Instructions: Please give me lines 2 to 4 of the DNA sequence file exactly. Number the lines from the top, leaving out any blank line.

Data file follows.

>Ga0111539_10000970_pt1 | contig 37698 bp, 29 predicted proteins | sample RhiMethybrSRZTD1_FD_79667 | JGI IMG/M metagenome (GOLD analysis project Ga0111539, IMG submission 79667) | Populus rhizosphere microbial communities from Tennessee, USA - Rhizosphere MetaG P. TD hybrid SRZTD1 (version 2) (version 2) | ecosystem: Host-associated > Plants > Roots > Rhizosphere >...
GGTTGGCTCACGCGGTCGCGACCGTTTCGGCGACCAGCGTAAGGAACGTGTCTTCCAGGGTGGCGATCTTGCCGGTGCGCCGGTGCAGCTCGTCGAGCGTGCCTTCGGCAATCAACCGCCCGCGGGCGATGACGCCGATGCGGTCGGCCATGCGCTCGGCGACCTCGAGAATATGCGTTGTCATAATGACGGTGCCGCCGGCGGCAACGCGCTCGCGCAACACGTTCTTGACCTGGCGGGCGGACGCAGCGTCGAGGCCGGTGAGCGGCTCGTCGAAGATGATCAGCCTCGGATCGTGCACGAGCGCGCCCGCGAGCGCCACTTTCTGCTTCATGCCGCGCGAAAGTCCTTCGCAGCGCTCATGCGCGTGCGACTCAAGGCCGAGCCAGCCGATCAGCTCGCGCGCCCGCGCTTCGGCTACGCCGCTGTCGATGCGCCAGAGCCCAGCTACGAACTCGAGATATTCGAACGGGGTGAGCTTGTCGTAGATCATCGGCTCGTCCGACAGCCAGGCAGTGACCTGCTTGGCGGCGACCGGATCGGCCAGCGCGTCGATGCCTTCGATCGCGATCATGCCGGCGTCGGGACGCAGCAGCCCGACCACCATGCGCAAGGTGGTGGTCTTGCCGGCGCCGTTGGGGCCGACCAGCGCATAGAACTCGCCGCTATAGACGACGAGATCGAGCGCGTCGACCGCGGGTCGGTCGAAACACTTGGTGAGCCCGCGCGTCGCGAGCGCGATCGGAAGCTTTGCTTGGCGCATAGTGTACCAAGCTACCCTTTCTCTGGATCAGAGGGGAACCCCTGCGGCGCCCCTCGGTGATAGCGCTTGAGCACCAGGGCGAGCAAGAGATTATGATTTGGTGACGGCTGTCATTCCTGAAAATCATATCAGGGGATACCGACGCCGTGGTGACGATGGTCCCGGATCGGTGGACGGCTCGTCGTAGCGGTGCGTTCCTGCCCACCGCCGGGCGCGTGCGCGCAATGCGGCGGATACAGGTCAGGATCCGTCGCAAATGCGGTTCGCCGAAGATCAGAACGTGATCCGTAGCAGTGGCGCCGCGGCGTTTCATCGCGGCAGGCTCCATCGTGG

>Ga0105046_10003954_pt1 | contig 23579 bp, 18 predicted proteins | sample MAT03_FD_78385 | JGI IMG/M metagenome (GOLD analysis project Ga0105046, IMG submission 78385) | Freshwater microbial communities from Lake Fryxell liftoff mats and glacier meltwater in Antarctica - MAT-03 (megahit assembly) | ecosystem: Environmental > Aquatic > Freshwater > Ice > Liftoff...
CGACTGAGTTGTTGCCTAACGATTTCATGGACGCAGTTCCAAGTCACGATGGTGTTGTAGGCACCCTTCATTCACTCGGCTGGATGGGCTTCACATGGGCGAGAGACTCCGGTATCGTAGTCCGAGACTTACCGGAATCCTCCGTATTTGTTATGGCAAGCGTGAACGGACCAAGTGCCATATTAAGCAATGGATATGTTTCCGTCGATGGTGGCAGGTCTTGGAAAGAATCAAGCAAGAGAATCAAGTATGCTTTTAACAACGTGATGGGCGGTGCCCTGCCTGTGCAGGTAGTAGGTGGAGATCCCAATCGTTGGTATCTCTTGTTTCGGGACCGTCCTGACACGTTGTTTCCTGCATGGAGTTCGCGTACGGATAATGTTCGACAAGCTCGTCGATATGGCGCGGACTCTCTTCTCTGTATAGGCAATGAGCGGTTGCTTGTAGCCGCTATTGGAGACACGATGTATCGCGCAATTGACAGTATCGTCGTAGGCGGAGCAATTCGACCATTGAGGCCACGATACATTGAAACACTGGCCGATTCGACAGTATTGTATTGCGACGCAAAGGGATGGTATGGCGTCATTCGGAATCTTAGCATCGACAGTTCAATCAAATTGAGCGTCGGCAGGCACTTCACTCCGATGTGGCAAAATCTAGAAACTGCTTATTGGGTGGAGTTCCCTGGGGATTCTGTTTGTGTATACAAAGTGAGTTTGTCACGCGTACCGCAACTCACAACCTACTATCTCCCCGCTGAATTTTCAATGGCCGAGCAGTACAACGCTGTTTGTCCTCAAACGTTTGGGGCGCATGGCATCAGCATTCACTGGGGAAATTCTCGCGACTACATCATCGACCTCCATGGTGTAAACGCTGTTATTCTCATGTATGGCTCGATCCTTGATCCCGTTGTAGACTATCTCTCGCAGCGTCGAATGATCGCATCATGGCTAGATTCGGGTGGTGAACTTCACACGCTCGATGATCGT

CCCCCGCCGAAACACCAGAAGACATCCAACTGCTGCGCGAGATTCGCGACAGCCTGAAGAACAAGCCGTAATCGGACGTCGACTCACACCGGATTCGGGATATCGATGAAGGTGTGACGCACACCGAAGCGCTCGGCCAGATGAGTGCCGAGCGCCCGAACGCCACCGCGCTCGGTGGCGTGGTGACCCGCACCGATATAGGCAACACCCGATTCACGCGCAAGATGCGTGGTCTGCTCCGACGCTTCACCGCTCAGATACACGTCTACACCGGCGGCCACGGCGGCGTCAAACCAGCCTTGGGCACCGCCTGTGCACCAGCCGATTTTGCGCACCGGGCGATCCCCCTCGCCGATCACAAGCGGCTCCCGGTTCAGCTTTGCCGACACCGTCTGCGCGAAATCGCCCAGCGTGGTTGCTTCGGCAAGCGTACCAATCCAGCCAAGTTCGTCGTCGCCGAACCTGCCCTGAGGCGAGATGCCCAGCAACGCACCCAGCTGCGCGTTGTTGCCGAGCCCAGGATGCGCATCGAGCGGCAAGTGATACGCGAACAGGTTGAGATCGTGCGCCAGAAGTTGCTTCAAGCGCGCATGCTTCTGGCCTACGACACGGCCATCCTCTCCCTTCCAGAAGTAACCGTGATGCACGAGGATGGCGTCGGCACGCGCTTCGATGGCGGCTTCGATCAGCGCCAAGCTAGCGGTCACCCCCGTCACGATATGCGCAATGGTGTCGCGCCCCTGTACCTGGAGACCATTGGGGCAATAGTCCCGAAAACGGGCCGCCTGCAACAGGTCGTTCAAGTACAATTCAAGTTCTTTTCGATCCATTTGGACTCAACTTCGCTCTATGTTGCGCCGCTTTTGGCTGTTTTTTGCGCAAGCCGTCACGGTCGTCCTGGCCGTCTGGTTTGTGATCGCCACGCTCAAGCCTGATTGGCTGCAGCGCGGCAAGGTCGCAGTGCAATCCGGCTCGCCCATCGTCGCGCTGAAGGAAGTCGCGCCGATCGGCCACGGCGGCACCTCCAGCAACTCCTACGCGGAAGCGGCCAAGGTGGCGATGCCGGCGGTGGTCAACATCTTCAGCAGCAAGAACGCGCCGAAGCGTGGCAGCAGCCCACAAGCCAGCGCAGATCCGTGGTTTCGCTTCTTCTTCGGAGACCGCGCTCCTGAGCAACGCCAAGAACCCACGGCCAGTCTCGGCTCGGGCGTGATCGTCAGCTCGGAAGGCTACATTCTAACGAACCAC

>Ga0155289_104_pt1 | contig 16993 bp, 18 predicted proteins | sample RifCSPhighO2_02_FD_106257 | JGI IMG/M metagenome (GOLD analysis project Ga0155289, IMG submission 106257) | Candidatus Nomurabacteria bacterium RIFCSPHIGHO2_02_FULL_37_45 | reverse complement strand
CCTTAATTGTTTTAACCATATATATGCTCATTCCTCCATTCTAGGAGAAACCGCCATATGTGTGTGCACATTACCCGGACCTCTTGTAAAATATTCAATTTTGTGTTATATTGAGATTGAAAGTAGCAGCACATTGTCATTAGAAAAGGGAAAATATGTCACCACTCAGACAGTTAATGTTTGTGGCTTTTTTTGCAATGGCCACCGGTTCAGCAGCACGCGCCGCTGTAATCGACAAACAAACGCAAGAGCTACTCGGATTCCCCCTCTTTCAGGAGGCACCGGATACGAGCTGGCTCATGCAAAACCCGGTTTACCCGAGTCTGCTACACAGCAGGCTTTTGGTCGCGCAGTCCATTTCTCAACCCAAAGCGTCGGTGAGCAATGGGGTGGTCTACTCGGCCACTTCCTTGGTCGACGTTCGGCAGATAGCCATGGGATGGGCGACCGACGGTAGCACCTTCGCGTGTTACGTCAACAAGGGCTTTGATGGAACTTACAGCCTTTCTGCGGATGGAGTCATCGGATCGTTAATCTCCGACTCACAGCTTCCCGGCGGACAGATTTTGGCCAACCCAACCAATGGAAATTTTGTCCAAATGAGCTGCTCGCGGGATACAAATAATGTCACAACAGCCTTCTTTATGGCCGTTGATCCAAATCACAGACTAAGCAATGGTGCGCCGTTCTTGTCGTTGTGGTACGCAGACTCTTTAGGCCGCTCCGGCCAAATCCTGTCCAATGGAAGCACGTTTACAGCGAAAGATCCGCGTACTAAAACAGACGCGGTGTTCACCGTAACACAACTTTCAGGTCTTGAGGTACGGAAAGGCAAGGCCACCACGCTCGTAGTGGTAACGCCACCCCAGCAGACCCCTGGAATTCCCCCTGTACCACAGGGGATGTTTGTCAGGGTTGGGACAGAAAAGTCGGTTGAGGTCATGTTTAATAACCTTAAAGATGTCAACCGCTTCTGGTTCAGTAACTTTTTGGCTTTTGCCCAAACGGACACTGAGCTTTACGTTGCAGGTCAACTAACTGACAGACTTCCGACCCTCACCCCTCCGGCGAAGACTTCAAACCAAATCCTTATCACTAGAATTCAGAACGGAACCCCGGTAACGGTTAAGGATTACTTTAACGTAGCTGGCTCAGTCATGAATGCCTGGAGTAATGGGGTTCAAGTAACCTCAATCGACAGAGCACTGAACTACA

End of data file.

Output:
GGTTGGCTCACGCGGTCGCGACCGTTTCGGCGACCAGCGTAAGGAACGTGTCTTCCAGGGTGGCGATCTTGCCGGTGCGCCGGTGCAGCTCGTCGAGCGTGCCTTCGGCAATCAACCGCCCGCGGGCGATGACGCCGATGCGGTCGGCCATGCGCTCGGCGACCTCGAGAATATGCGTTGTCATAATGACGGTGCCGCCGGCGGCAACGCGCTCGCGCAACACGTTCTTGACCTGGCGGGCGGACGCAGCGTCGAGGCCGGTGAGCGGCTCGTCGAAGATGATCAGCCTCGGATCGTGCACGAGCGCGCCCGCGAGCGCCACTTTCTGCTTCATGCCGCGCGAAAGTCCTTCGCAGCGCTCATGCGCGTGCGACTCAAGGCCGAGCCAGCCGATCAGCTCGCGCGCCCGCGCTTCGGCTACGCCGCTGTCGATGCGCCAGAGCCCAGCTACGAACTCGAGATATTCGAACGGGGTGAGCTTGTCGTAGATCATCGGCTCGTCCGACAGCCAGGCAGTGACCTGCTTGGCGGCGACCGGATCGGCCAGCGCGTCGATGCCTTCGATCGCGATCATGCCGGCGTCGGGACGCAGCAGCCCGACCACCATGCGCAAGGTGGTGGTCTTGCCGGCGCCGTTGGGGCCGACCAGCGCATAGAACTCGCCGCTATAGACGACGAGATCGAGCGCGTCGACCGCGGGTCGGTCGAAACACTTGGTGAGCCCGCGCGTCGCGAGCGCGATCGGAAGCTTTGCTTGGCGCATAGTGTACCAAGCTACCCTTTCTCTGGATCAGAGGGGAACCCCTGCGGCGCCCCTCGGTGATAGCGCTTGAGCACCAGGGCGAGCAAGAGATTATGATTTGGTGACGGCTGTCATTCCTGAAAATCATATCAGGGGATACCGACGCCGTGGTGACGATGGTCCCGGATCGGTGGACGGCTCGTCGTAGCGGTGCGTTCCTGCCCACCGCCGGGCGCGTGCGCGCAATGCGGCGGATACAGGTCAGGATCCGTCGCAAATGCGGTTCGCCGAAGATCAGAACGTGATCCGTAGCAGTGGCGCCGCGGCGTTTCATCGCGGCAGGCTCCATCGTGG

>Ga0105046_10003954_pt1 | contig 23579 bp, 18 predicted proteins | sample MAT03_FD_78385 | JGI IMG/M metagenome (GOLD analysis project Ga0105046, IMG submission 78385) | Freshwater microbial communities from Lake Fryxell liftoff mats and glacier meltwater in Antarctica - MAT-03 (megahit assembly) | ecosystem: Environmental > Aquatic > Freshwater > Ice > Liftoff...
CGACTGAGTTGTTGCCTAACGATTTCATGGACGCAGTTCCAAGTCACGATGGTGTTGTAGGCACCCTTCATTCACTCGGCTGGATGGGCTTCACATGGGCGAGAGACTCCGGTATCGTAGTCCGAGACTTACCGGAATCCTCCGTATTTGTTATGGCAAGCGTGAACGGACCAAGTGCCATATTAAGCAATGGATATGTTTCCGTCGATGGTGGCAGGTCTTGGAAAGAATCAAGCAAGAGAATCAAGTATGCTTTTAACAACGTGATGGGCGGTGCCCTGCCTGTGCAGGTAGTAGGTGGAGATCCCAATCGTTGGTATCTCTTGTTTCGGGACCGTCCTGACACGTTGTTTCCTGCATGGAGTTCGCGTACGGATAATGTTCGACAAGCTCGTCGATATGGCGCGGACTCTCTTCTCTGTATAGGCAATGAGCGGTTGCTTGTAGCCGCTATTGGAGACACGATGTATCGCGCAATTGACAGTATCGTCGTAGGCGGAGCAATTCGACCATTGAGGCCACGATACATTGAAACACTGGCCGATTCGACAGTATTGTATTGCGACGCAAAGGGATGGTATGGCGTCATTCGGAATCTTAGCATCGACAGTTCAATCAAATTGAGCGTCGGCAGGCACTTCACTCCGATGTGGCAAAATCTAGAAACTGCTTATTGGGTGGAGTTCCCTGGGGATTCTGTTTGTGTATACAAAGTGAGTTTGTCACGCGTACCGCAACTCACAACCTACTATCTCCCCGCTGAATTTTCAATGGCCGAGCAGTACAACGCTGTTTGTCCTCAAACGTTTGGGGCGCATGGCATCAGCATTCACTGGGGAAATTCTCGCGACTACATCATCGACCTCCATGGTGTAAACGCTGTTATTCTCATGTATGGCTCGATCCTTGATCCCGTTGTAGACTATCTCTCGCAGCGTCGAATGATCGCATCATGGCTAGATTCGGGTGGTGAACTTCACACGCTCGATGATCGT